CNN reporter Maegan Vazquez celebrated that the White House had cleaned the dust from the James S. Brady Press Briefing Room podium after she pointed it out on Twitter – but she’s still not happy about infrequent briefings.
“The White House hasn’t held press briefing in so long that the lectern in the briefing room is quite literally gathering dust,” Vazquez tweeted on Wednesday with a photo of the briefing room podium.
The photo revealed a tiny layer of dust but Vazquez noticed it was removed by Friday, so the CNN reporter updated her followers.
“There still isn’t a White House press briefing scheduled. But today, some of our press corps colleagues noticed someone came in and dusted the lectern in the briefing room,” Vazquez wrote on Friday. “Our sinuses may be spared, but we still have questions we’d like the WH to answer.”
The White House did not immediately respond when asked if it was cleaned because of Vazquez’s tweet.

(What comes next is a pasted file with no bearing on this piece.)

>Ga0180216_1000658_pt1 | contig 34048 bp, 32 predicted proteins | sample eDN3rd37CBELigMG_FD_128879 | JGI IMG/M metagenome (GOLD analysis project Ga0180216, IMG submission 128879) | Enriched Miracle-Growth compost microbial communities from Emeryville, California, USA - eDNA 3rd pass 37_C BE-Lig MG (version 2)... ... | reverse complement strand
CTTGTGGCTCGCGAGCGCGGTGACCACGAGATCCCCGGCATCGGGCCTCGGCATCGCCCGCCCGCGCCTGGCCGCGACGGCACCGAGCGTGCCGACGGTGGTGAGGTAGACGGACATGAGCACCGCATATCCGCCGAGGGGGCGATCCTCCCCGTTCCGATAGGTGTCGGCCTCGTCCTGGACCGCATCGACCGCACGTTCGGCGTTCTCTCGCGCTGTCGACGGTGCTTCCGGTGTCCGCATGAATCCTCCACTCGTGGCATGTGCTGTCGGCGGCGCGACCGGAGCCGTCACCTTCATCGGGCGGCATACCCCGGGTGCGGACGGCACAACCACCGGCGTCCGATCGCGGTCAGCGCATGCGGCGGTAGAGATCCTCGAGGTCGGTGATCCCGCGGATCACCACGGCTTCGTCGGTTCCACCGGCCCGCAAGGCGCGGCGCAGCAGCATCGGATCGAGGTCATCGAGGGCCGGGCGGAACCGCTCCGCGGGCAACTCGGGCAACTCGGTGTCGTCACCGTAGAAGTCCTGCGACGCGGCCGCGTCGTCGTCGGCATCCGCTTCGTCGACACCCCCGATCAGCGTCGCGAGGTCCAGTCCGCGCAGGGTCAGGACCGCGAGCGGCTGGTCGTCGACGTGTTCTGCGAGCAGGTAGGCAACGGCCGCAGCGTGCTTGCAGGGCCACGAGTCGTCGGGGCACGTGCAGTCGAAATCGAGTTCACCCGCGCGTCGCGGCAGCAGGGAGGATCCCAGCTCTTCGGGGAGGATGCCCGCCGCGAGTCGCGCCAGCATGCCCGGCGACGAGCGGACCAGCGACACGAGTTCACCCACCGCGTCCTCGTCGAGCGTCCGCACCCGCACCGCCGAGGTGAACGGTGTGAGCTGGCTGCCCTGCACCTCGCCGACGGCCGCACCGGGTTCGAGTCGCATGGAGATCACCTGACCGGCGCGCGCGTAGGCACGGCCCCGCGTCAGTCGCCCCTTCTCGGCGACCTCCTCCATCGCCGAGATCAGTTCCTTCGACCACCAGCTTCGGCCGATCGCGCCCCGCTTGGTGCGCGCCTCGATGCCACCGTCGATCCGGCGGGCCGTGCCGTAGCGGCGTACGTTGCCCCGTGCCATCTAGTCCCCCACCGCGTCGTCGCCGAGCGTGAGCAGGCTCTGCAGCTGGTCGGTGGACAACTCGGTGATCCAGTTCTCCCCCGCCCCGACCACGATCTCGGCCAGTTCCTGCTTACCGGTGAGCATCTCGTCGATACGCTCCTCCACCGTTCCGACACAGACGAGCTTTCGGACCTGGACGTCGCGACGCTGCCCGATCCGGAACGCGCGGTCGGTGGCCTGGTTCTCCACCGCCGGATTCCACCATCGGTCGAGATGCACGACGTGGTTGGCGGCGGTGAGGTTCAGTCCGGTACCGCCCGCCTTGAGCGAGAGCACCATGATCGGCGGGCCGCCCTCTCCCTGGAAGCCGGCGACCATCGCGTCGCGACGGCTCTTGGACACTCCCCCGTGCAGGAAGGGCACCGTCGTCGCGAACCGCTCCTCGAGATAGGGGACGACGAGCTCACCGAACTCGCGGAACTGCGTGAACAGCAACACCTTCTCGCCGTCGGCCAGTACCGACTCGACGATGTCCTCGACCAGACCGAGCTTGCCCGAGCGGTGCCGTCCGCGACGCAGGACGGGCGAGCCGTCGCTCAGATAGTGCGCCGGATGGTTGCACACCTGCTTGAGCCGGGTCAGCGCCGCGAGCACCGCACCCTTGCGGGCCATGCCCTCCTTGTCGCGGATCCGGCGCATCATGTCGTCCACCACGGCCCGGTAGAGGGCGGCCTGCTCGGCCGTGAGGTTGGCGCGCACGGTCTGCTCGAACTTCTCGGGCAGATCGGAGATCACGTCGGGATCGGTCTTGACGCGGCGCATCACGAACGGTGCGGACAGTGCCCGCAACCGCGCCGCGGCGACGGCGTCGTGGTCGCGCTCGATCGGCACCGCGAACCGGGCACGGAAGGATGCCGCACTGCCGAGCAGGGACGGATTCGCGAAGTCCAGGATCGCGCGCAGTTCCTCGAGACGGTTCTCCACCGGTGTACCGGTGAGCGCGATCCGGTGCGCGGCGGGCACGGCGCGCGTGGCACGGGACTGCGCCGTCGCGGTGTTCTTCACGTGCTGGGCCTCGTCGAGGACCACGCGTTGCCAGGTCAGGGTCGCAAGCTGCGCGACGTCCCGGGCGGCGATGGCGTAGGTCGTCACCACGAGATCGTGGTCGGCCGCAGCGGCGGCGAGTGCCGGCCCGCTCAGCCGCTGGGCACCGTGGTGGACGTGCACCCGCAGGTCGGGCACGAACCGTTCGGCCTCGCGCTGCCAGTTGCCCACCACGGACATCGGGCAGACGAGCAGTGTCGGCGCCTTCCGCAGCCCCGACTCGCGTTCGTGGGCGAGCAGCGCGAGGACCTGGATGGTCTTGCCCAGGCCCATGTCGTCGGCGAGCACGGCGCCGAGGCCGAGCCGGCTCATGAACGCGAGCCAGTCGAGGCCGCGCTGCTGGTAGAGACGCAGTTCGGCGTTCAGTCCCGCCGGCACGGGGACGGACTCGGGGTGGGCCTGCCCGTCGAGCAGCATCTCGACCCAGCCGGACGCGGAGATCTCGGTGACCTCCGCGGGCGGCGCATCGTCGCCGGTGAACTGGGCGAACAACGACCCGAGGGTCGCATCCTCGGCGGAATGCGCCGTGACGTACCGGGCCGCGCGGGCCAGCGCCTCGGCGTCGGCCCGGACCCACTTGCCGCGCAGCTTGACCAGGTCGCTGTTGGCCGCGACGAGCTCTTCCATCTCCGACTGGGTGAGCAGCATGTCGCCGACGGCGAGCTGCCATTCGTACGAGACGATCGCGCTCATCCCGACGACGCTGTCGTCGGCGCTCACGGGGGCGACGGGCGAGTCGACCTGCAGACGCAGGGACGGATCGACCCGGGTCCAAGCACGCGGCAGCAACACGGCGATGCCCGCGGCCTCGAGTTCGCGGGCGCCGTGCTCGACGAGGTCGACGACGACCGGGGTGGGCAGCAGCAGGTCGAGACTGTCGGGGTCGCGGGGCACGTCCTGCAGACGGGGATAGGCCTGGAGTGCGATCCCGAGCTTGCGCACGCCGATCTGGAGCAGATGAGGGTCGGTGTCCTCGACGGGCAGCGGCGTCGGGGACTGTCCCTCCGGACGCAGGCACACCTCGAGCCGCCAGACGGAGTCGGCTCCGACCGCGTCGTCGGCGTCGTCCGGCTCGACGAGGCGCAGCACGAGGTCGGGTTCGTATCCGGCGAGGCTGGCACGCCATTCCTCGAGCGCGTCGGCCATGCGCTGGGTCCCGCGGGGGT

Sanders last conducted an official briefing on March 11, when she was asked about the lack of access by CNN’s April Ryan.
“I know the president is the most accessible president in modern history,” she said. “He takes questions from you guys nearly every single day.”
Earlier this year Trump took to Twitter, saying Sanders doesn’t conduct regular briefings because “certain members of the press” are rude.
“The reason Sarah Sanders does not go to the ‘podium’ much anymore is that the press covers her so rudely & inaccurately, in particular certain members of the press,” Trump tweeted. “I told her not to bother, the word gets out anyway! Most will never cover us fairly & hence, the term, Fake News!”
Last year, CNN chief White House correspondent Jim Acosta was briefly banned from the White House after he engaged in a contentious back-and-forth with Trump during a Nov. 7 press conference. During the now-infamous moment, Acosta refused to pass the microphone to a female White House aide.
Acosta’s press pass was restored on Nov. 19 after CNN argued that keeping him out of the White House violated the network and Acosta’s First and Fifth Amendment rights. To coincide with Acosta being allowed to return to the White House, Sanders implemented a series of rules to govern White House press conferences going forward.